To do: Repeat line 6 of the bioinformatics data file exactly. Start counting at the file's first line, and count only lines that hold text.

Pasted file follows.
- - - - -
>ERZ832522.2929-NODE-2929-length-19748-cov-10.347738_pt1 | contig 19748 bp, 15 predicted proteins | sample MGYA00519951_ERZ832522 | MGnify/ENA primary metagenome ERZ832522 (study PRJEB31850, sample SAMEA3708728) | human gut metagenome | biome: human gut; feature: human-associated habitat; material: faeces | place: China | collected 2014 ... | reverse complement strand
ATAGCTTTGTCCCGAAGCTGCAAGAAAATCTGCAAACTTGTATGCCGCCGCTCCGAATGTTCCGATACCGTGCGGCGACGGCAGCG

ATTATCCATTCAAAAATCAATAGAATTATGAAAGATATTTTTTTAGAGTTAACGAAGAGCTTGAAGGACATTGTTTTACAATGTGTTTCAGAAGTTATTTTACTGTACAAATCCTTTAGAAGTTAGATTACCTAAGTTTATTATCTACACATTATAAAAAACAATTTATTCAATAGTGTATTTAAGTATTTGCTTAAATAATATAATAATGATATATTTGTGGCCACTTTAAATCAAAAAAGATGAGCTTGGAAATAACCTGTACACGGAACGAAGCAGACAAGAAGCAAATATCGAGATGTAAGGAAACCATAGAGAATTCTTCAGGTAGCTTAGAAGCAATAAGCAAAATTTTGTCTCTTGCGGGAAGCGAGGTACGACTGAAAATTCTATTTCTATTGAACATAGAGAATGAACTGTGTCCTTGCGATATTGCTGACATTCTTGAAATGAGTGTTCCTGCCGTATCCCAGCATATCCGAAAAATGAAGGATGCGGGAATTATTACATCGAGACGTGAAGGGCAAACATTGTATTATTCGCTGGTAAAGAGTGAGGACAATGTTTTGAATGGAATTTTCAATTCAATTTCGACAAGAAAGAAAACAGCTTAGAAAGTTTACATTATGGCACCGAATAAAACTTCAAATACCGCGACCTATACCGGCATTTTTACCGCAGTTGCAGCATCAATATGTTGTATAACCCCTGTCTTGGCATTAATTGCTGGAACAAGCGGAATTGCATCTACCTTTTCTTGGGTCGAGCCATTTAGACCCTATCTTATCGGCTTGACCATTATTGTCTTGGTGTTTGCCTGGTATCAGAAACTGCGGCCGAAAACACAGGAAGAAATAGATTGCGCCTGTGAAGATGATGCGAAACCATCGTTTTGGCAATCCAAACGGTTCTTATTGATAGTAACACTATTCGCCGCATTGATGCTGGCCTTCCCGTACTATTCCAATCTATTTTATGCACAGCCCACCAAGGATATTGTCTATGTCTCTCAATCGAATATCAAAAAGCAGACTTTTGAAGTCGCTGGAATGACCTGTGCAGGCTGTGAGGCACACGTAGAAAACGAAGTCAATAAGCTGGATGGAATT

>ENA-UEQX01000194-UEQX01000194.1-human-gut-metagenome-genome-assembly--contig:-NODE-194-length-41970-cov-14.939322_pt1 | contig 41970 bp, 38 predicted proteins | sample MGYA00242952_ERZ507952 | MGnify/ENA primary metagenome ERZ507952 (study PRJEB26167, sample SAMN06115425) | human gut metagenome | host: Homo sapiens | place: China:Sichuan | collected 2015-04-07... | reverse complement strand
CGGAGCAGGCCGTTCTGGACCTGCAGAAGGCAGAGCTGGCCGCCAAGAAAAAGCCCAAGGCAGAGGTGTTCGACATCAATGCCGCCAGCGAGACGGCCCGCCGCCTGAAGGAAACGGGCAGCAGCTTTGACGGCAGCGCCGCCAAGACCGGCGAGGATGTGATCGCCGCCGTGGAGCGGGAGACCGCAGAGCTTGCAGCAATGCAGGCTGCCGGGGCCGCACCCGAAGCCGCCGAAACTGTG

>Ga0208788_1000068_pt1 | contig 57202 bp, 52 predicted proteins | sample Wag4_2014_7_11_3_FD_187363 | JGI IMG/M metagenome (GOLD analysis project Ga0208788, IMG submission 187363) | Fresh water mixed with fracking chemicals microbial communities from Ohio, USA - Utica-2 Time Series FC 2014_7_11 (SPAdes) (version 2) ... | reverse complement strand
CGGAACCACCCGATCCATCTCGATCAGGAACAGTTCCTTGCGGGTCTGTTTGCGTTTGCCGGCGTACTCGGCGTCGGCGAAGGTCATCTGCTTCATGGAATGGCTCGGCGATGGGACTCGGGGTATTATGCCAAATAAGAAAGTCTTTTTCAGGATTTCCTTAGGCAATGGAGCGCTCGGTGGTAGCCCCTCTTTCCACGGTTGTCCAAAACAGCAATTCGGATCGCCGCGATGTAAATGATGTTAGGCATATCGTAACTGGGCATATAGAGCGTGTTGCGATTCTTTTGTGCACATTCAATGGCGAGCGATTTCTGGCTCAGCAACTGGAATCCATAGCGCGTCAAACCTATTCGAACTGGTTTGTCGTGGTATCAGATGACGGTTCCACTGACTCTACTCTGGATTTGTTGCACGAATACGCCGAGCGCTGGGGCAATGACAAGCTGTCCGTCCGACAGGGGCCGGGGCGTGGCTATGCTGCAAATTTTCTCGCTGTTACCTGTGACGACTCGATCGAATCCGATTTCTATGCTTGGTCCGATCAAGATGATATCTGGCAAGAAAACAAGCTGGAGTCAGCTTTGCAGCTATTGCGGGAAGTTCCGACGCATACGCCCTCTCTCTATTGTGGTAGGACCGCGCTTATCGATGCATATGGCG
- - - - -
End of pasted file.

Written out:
>Ga0208788_1000068_pt1 | contig 57202 bp, 52 predicted proteins | sample Wag4_2014_7_11_3_FD_187363 | JGI IMG/M metagenome (GOLD analysis project Ga0208788, IMG submission 187363) | Fresh water mixed with fracking chemicals microbial communities from Ohio, USA - Utica-2 Time Series FC 2014_7_11 (SPAdes) (version 2) ... | reverse complement strand